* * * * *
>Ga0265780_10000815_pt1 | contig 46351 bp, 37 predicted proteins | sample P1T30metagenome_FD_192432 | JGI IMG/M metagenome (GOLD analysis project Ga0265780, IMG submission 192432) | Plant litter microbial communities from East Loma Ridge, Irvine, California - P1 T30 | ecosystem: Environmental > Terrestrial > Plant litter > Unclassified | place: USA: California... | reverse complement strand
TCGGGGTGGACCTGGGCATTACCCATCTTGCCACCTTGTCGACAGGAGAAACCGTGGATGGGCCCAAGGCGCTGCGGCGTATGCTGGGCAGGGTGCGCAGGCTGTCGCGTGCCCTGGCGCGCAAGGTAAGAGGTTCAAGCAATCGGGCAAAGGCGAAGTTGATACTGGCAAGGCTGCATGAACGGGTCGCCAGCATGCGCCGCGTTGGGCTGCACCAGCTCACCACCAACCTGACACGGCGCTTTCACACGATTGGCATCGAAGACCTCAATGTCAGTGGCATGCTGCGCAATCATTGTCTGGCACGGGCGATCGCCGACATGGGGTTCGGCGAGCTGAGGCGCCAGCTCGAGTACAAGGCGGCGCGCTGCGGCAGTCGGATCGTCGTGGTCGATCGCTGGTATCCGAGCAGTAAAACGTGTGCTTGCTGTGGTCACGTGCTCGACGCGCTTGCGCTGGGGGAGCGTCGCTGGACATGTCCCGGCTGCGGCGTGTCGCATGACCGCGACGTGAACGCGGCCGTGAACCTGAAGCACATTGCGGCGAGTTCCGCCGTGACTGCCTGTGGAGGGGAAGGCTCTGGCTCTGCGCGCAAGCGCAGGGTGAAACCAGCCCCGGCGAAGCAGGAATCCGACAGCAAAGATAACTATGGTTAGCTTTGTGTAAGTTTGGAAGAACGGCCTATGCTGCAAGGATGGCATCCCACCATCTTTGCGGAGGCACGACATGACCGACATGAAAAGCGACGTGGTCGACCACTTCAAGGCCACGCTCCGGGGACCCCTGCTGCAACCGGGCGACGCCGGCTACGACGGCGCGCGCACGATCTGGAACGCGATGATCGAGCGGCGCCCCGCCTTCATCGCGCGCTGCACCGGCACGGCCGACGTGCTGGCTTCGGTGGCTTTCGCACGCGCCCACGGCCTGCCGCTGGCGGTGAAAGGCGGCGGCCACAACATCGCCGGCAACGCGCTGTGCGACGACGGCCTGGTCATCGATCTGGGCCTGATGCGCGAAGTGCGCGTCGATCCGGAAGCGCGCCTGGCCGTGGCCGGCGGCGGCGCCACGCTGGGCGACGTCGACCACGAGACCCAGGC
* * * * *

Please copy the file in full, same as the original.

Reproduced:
>Ga0265780_10000815_pt1 | contig 46351 bp, 37 predicted proteins | sample P1T30metagenome_FD_192432 | JGI IMG/M metagenome (GOLD analysis project Ga0265780, IMG submission 192432) | Plant litter microbial communities from East Loma Ridge, Irvine, California - P1 T30 | ecosystem: Environmental > Terrestrial > Plant litter > Unclassified | place: USA: California... | reverse complement strand
TCGGGGTGGACCTGGGCATTACCCATCTTGCCACCTTGTCGACAGGAGAAACCGTGGATGGGCCCAAGGCGCTGCGGCGTATGCTGGGCAGGGTGCGCAGGCTGTCGCGTGCCCTGGCGCGCAAGGTAAGAGGTTCAAGCAATCGGGCAAAGGCGAAGTTGATACTGGCAAGGCTGCATGAACGGGTCGCCAGCATGCGCCGCGTTGGGCTGCACCAGCTCACCACCAACCTGACACGGCGCTTTCACACGATTGGCATCGAAGACCTCAATGTCAGTGGCATGCTGCGCAATCATTGTCTGGCACGGGCGATCGCCGACATGGGGTTCGGCGAGCTGAGGCGCCAGCTCGAGTACAAGGCGGCGCGCTGCGGCAGTCGGATCGTCGTGGTCGATCGCTGGTATCCGAGCAGTAAAACGTGTGCTTGCTGTGGTCACGTGCTCGACGCGCTTGCGCTGGGGGAGCGTCGCTGGACATGTCCCGGCTGCGGCGTGTCGCATGACCGCGACGTGAACGCGGCCGTGAACCTGAAGCACATTGCGGCGAGTTCCGCCGTGACTGCCTGTGGAGGGGAAGGCTCTGGCTCTGCGCGCAAGCGCAGGGTGAAACCAGCCCCGGCGAAGCAGGAATCCGACAGCAAAGATAACTATGGTTAGCTTTGTGTAAGTTTGGAAGAACGGCCTATGCTGCAAGGATGGCATCCCACCATCTTTGCGGAGGCACGACATGACCGACATGAAAAGCGACGTGGTCGACCACTTCAAGGCCACGCTCCGGGGACCCCTGCTGCAACCGGGCGACGCCGGCTACGACGGCGCGCGCACGATCTGGAACGCGATGATCGAGCGGCGCCCCGCCTTCATCGCGCGCTGCACCGGCACGGCCGACGTGCTGGCTTCGGTGGCTTTCGCACGCGCCCACGGCCTGCCGCTGGCGGTGAAAGGCGGCGGCCACAACATCGCCGGCAACGCGCTGTGCGACGACGGCCTGGTCATCGATCTGGGCCTGATGCGCGAAGTGCGCGTCGATCCGGAAGCGCGCCTGGCCGTGGCCGGCGGCGGCGCCACGCTGGGCGACGTCGACCACGAGACCCAGGC